If it's Pete's legal responsibility, despite the insurance company having the papers, it's his shout to inform the DVLA. It's reasonable for the DVLA to assume he'll fulfil this right by calling the insurance company and asking for the V5C back and although common sense says that the insurance company does enough of these to be able to let him know about it. Ignorance of the letter of the law is no excuse and it's not their legal responsibility to inform the registered keeper of theirs.

 

I'm in the 'pay the £35' camp by the way :lol:


 


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#13 molemot

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Posted 04 June 2013 - 01:01 PM

I'd be damned if I'd pay them. I've had battles with the DVLA in the past, and my experience has been that if you persist and find the right person with authority and not deal with the minions, you will most likely get this revoked. It certainly is piling on the agonies....



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#14 basalte

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Posted 04 June 2013 - 01:02 PM

Hi,  this all sounds nastily like the trouble I had with the DVLA last year (see the "Insurance vampires" thread) . In my case the Broker (eventually) admitted selling me a policy that didn`t exist and formally apologised upon which the DVLA stopped chasing me, so the car had not been recorded as insured and of course I was the one who got all the threatening letters from DVLA !

 

Yes I think you are probably technically "guilty" for failing to notify the DVLA - but there were clearly extenuating circumstances (theft)  where the Insuror should have notified them, given they had assumed control of the paperwork.

 

Ideally you should complain to the Insuror first before paying any fine and try to get a Letter of Indemnity from them admitting its their fault) , or otherwise pay the fine and then seek indemnity from the insuror. If you sue them-under no circumstances  go to a solicitor or they will charge you more than you get back in damages where the sum claimed is under £10,000 (Governments fault, not solicitors) .



#15 Roger the Dodger

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Posted 04 June 2013 - 01:19 PM

I had an interesting one a couple of years ago. I sort redress from a government department for certain expenses. They duly turned me down as I had failed technically to comply with the act.

Never one to surrender, I enlisted a helping hand from a lawyer friend, who drafted a letter for me pointing out that the Minister had an obligation to ensure I was adequately informed, which I clearly wasn't therefore the onus was on the Minister, and the happy ending,,, they paid up.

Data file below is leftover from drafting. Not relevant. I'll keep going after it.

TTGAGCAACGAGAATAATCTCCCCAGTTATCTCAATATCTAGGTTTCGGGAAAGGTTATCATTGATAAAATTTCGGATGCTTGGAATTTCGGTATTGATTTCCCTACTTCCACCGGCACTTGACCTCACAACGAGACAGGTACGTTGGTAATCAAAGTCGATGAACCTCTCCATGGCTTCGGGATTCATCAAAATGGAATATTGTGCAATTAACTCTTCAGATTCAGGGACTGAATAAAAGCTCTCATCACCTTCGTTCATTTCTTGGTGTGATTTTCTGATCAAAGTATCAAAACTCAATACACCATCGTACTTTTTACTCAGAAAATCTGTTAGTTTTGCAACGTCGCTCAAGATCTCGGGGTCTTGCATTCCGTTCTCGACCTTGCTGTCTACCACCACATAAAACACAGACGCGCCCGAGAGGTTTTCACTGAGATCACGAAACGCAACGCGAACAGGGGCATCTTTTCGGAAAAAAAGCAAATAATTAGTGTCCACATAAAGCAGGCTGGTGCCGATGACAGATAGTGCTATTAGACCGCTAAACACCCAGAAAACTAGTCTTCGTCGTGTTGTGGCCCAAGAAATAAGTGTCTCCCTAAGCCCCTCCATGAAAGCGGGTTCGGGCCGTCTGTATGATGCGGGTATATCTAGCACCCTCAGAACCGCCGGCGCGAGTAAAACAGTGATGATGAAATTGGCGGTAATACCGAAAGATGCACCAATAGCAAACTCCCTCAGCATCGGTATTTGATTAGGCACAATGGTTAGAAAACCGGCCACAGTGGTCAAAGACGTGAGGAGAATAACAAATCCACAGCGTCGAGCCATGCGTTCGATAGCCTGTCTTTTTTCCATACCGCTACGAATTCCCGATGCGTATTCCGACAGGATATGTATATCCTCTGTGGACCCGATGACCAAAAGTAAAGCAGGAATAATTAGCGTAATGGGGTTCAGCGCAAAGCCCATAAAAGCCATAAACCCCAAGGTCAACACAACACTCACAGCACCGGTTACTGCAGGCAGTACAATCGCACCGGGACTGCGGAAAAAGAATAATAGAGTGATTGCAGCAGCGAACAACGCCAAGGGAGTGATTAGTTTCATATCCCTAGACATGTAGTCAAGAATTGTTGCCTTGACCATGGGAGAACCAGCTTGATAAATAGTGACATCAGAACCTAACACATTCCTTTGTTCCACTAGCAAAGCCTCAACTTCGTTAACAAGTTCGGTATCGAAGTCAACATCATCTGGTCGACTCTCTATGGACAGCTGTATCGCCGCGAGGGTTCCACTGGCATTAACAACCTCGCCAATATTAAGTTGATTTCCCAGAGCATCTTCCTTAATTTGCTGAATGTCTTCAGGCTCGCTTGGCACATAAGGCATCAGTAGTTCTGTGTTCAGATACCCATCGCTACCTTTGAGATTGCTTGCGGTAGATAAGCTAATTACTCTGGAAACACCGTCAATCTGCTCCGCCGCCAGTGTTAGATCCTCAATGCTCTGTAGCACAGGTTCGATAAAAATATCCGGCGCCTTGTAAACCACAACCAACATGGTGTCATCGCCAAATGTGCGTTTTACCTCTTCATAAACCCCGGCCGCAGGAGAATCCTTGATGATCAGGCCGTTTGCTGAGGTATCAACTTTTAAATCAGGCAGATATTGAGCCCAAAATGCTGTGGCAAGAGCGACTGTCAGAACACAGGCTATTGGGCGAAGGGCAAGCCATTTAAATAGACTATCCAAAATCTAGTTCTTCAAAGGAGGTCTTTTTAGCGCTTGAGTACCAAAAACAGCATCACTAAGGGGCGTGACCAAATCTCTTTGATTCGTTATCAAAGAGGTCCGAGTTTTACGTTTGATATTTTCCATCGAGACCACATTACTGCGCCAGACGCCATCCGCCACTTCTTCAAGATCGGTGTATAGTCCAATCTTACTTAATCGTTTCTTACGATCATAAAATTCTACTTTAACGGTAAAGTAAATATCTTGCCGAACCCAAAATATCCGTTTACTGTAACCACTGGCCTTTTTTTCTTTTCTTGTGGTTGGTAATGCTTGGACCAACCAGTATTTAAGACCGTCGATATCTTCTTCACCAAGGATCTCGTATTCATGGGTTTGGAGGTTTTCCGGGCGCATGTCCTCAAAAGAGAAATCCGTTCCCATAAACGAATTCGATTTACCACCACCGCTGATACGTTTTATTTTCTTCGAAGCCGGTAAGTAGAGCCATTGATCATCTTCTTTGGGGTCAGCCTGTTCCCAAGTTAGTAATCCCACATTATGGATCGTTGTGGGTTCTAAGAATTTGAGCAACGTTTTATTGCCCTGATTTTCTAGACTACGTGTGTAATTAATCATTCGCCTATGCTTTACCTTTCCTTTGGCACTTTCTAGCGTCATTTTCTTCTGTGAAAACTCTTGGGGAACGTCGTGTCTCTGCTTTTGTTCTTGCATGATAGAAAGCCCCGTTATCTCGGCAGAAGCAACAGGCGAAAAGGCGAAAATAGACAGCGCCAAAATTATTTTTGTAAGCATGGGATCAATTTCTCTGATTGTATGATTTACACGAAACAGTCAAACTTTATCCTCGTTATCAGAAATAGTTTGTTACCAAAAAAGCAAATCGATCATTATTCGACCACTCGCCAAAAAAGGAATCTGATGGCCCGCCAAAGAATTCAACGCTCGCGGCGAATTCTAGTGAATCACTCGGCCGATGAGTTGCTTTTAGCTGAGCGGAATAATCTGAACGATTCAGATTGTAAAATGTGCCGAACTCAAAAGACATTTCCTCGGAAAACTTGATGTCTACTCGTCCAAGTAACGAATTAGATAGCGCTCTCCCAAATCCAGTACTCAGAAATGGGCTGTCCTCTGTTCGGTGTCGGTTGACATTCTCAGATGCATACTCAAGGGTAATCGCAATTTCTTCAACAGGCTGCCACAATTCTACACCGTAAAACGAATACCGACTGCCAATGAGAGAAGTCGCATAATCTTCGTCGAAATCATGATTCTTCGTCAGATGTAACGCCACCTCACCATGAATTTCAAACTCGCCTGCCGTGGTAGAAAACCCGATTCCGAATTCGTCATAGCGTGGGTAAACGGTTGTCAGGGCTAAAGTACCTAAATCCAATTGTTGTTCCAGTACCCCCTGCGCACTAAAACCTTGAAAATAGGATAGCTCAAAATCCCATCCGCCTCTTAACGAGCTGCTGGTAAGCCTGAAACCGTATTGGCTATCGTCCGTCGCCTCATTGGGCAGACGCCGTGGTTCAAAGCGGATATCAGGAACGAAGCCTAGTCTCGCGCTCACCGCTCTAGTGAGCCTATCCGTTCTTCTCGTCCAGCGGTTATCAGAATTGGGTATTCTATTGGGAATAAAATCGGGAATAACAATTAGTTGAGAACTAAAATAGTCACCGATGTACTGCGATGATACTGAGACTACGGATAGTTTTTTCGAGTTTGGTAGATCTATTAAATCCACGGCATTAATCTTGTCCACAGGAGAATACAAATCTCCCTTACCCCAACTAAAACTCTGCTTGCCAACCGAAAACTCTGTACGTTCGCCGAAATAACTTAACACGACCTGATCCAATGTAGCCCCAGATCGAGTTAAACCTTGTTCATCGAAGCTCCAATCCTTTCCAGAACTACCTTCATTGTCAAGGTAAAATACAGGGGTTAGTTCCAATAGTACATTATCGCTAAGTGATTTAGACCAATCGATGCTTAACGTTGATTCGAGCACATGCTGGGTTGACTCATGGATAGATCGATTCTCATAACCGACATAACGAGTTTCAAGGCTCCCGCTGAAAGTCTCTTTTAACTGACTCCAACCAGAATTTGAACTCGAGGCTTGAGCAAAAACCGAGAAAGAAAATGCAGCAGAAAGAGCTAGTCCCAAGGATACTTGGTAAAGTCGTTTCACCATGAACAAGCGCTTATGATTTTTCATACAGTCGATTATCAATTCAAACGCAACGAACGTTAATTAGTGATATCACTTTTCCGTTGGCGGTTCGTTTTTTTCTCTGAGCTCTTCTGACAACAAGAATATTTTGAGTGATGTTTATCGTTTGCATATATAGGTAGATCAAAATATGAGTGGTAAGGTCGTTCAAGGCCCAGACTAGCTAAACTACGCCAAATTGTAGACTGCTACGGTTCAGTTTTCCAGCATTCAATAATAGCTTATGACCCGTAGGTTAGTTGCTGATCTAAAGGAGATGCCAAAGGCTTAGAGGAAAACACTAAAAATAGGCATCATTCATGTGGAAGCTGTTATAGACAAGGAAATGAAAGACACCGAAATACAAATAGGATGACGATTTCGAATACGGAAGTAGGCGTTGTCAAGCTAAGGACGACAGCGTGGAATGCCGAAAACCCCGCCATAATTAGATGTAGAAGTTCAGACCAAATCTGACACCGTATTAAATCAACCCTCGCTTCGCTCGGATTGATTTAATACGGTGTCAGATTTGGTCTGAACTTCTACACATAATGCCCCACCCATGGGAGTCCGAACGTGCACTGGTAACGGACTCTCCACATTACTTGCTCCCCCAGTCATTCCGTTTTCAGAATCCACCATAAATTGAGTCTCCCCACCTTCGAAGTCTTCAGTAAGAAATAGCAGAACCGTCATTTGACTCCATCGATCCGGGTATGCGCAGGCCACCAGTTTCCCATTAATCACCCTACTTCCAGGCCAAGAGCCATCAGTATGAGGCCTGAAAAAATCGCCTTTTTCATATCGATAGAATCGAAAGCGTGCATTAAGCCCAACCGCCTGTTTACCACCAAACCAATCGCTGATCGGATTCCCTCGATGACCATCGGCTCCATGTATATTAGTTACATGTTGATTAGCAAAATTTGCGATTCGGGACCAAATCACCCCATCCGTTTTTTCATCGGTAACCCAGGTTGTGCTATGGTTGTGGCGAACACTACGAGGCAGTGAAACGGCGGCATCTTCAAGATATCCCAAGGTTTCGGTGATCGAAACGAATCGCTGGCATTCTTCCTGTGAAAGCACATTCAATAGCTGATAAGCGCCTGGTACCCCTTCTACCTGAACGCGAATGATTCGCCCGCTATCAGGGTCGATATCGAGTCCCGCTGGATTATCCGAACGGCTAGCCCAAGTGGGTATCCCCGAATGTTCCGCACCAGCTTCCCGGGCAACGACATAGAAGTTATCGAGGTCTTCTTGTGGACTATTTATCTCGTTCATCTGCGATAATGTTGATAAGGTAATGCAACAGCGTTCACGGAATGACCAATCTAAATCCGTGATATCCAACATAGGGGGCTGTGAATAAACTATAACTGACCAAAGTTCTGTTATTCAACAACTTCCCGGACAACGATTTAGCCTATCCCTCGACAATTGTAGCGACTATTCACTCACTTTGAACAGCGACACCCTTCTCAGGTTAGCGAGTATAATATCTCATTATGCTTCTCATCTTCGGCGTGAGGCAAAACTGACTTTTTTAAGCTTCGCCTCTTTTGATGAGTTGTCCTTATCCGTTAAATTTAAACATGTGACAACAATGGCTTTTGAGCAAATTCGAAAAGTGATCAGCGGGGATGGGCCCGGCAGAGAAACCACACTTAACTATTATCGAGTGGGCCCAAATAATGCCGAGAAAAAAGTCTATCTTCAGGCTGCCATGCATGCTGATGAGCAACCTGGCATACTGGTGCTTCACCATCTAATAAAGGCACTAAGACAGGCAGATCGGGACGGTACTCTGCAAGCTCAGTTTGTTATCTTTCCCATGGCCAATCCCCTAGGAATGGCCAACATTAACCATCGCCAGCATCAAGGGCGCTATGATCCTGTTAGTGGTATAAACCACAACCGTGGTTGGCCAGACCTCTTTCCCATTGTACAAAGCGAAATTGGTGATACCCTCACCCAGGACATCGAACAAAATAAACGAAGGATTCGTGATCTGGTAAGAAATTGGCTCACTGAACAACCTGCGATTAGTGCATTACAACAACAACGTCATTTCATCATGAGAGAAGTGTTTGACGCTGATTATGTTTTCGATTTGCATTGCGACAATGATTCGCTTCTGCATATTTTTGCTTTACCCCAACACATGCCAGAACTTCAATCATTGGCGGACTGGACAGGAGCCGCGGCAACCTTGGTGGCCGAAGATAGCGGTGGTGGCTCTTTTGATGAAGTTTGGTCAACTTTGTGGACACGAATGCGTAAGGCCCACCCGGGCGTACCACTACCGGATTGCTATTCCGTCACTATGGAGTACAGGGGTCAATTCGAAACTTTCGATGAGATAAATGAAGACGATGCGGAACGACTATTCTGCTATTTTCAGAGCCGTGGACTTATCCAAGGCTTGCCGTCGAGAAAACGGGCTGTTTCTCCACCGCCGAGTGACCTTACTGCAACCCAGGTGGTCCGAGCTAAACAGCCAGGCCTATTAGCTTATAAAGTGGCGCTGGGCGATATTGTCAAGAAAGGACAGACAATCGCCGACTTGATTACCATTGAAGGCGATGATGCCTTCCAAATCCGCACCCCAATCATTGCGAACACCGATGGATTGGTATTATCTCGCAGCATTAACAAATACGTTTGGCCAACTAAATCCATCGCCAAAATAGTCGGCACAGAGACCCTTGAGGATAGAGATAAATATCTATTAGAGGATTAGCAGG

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#16 Roger 912

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Posted 04 June 2013 - 03:10 PM

Surely the word "disposed" means that you are not legally responsible. You did not dispose of the vehicle, it was nicked.

 

I always say it is worth a letter and a stamp rather than pay up. They work on the assumption that 90% of motorists will pay. Be one of the 10% who fight it and eventually it will be them who give up and close the docket.

 

Good luck.



#17 pete

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Posted 04 June 2013 - 09:30 PM

Surely the word "disposed" means that you are not legally responsible. You did not dispose of the vehicle, it was nicked.

 

I always say it is worth a letter and a stamp rather than pay up. They work on the assumption that 90% of motorists will pay. Be one of the 10% who fight it and eventually it will be them who give up and close the docket.

 

Good luck.

Exactly what i think.Won`t be paying the £35.Can`t help thinking the DVLA are behaving the same way as the clamping scum that they sell our details to .Trying to bully us into paying a fine with the threat of court action if we don`t.Should sleep well tonight now


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#18 pete

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Posted 17 June 2013 - 08:30 PM

Just an update. Told DVLA would not be paying any fee not to appear in court as vehicle was stolen as reported to them by insurance company and perhaps they would like to proceed with threatened court action. Today received a letter from them asking who i disposed vehicle to and and that no proceedings would take place until after july 7 pending on my answer to this question and a few others.

So is the insurance company the person i disposed of it to or the thief or the new owner? Or shall i ignore it or pass letter on to insurance company?


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#19 surferphil

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Posted 17 June 2013 - 10:23 PM

Answer: You did not dispose of the vehicle to anyone, you are a law abiding citizen, the insurance company paid you for it.

 

Therefore the charge for not informing them of the disposal is false.

 

Did you tell them the story you have written in page 1? 



#20 pete

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Posted 17 June 2013 - 10:25 PM

yes and so has the insurance company